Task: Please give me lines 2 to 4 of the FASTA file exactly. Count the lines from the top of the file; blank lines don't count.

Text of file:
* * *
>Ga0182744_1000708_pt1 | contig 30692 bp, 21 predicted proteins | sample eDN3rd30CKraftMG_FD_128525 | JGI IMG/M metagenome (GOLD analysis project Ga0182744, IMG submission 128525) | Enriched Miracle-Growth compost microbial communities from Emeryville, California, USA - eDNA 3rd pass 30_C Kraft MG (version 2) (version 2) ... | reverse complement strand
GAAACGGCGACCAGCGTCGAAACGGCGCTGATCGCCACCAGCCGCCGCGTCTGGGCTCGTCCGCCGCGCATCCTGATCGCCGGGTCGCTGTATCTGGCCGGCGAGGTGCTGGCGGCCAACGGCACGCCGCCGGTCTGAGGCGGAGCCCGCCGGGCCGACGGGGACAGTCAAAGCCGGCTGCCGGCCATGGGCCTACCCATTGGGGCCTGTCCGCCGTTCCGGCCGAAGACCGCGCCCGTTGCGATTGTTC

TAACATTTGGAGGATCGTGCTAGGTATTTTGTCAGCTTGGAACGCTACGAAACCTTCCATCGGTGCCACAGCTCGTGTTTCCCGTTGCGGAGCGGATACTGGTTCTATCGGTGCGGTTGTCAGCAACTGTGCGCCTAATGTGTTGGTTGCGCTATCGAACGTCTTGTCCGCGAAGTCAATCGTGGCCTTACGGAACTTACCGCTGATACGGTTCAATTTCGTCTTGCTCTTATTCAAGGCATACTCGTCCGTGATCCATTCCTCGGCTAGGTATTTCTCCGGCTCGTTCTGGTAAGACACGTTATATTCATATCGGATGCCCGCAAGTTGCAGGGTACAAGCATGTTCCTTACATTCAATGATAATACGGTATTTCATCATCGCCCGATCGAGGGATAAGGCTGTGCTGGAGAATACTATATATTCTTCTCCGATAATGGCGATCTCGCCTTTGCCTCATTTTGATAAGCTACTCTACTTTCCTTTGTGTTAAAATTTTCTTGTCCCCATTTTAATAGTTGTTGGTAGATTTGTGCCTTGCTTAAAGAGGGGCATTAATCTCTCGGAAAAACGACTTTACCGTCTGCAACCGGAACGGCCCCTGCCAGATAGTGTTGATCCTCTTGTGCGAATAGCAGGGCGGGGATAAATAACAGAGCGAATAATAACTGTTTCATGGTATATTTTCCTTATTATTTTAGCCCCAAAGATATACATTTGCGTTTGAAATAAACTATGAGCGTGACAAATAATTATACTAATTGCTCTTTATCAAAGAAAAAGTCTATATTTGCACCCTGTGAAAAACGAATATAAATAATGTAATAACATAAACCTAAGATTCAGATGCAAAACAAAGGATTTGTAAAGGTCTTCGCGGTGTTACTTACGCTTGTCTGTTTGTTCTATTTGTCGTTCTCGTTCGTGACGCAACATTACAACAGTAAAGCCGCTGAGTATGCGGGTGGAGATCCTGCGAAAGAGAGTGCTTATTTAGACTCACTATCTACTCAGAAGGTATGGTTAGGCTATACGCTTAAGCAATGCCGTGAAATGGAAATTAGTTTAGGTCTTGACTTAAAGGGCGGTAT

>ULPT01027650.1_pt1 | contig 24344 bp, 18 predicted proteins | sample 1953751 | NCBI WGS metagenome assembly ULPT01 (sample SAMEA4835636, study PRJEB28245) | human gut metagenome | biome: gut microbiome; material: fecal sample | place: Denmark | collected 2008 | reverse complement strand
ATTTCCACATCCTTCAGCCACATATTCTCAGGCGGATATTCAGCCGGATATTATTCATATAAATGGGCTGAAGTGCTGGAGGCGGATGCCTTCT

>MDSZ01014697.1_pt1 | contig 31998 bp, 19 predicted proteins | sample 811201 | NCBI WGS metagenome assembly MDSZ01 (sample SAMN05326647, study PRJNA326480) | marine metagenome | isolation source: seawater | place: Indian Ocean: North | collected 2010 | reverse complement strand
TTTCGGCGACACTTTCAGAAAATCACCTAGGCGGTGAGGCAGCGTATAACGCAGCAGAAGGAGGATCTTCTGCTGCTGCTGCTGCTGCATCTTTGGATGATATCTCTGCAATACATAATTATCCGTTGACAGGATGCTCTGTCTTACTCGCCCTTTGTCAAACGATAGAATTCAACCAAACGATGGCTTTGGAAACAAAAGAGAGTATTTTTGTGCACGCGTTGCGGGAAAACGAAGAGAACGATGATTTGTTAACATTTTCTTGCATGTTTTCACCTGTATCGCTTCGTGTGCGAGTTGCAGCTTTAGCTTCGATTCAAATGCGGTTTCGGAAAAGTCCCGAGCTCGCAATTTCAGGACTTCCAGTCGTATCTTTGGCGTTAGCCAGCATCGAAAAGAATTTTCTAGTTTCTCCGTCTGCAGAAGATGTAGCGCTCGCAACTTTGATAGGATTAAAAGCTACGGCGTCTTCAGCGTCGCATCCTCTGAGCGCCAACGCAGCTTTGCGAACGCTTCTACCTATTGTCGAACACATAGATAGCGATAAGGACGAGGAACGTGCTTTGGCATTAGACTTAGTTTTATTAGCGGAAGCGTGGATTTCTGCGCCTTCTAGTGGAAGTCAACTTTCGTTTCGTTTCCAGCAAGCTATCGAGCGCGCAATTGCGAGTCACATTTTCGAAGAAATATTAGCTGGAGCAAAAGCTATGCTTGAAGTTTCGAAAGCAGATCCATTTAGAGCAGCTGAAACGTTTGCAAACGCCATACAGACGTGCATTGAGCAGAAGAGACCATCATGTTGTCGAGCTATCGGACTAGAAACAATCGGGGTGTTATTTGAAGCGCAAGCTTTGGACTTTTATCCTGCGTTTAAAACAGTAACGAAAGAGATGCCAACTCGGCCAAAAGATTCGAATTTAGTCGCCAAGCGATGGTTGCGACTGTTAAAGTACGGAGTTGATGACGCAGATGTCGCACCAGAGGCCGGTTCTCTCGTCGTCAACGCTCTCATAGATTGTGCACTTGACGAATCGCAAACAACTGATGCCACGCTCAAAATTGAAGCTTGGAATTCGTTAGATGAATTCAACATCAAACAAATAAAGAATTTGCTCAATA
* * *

GAAACGGCGACCAGCGTCGAAACGGCGCTGATCGCCACCAGCCGCCGCGTCTGGGCTCGTCCGCCGCGCATCCTGATCGCCGGGTCGCTGTATCTGGCCGGCGAGGTGCTGGCGGCCAACGGCACGCCGCCGGTCTGAGGCGGAGCCCGCCGGGCCGACGGGGACAGTCAAAGCCGGCTGCCGGCCATGGGCCTACCCATTGGGGCCTGTCCGCCGTTCCGGCCGAAGACCGCGCCCGTTGCGATTGTTC

TAACATTTGGAGGATCGTGCTAGGTATTTTGTCAGCTTGGAACGCTACGAAACCTTCCATCGGTGCCACAGCTCGTGTTTCCCGTTGCGGAGCGGATACTGGTTCTATCGGTGCGGTTGTCAGCAACTGTGCGCCTAATGTGTTGGTTGCGCTATCGAACGTCTTGTCCGCGAAGTCAATCGTGGCCTTACGGAACTTACCGCTGATACGGTTCAATTTCGTCTTGCTCTTATTCAAGGCATACTCGTCCGTGATCCATTCCTCGGCTAGGTATTTCTCCGGCTCGTTCTGGTAAGACACGTTATATTCATATCGGATGCCCGCAAGTTGCAGGGTACAAGCATGTTCCTTACATTCAATGATAATACGGTATTTCATCATCGCCCGATCGAGGGATAAGGCTGTGCTGGAGAATACTATATATTCTTCTCCGATAATGGCGATCTCGCCTTTGCCTCATTTTGATAAGCTACTCTACTTTCCTTTGTGTTAAAATTTTCTTGTCCCCATTTTAATAGTTGTTGGTAGATTTGTGCCTTGCTTAAAGAGGGGCATTAATCTCTCGGAAAAACGACTTTACCGTCTGCAACCGGAACGGCCCCTGCCAGATAGTGTTGATCCTCTTGTGCGAATAGCAGGGCGGGGATAAATAACAGAGCGAATAATAACTGTTTCATGGTATATTTTCCTTATTATTTTAGCCCCAAAGATATACATTTGCGTTTGAAATAAACTATGAGCGTGACAAATAATTATACTAATTGCTCTTTATCAAAGAAAAAGTCTATATTTGCACCCTGTGAAAAACGAATATAAATAATGTAATAACATAAACCTAAGATTCAGATGCAAAACAAAGGATTTGTAAAGGTCTTCGCGGTGTTACTTACGCTTGTCTGTTTGTTCTATTTGTCGTTCTCGTTCGTGACGCAACATTACAACAGTAAAGCCGCTGAGTATGCGGGTGGAGATCCTGCGAAAGAGAGTGCTTATTTAGACTCACTATCTACTCAGAAGGTATGGTTAGGCTATACGCTTAAGCAATGCCGTGAAATGGAAATTAGTTTAGGTCTTGACTTAAAGGGCGGTAT

>ULPT01027650.1_pt1 | contig 24344 bp, 18 predicted proteins | sample 1953751 | NCBI WGS metagenome assembly ULPT01 (sample SAMEA4835636, study PRJEB28245) | human gut metagenome | biome: gut microbiome; material: fecal sample | place: Denmark | collected 2008 | reverse complement strand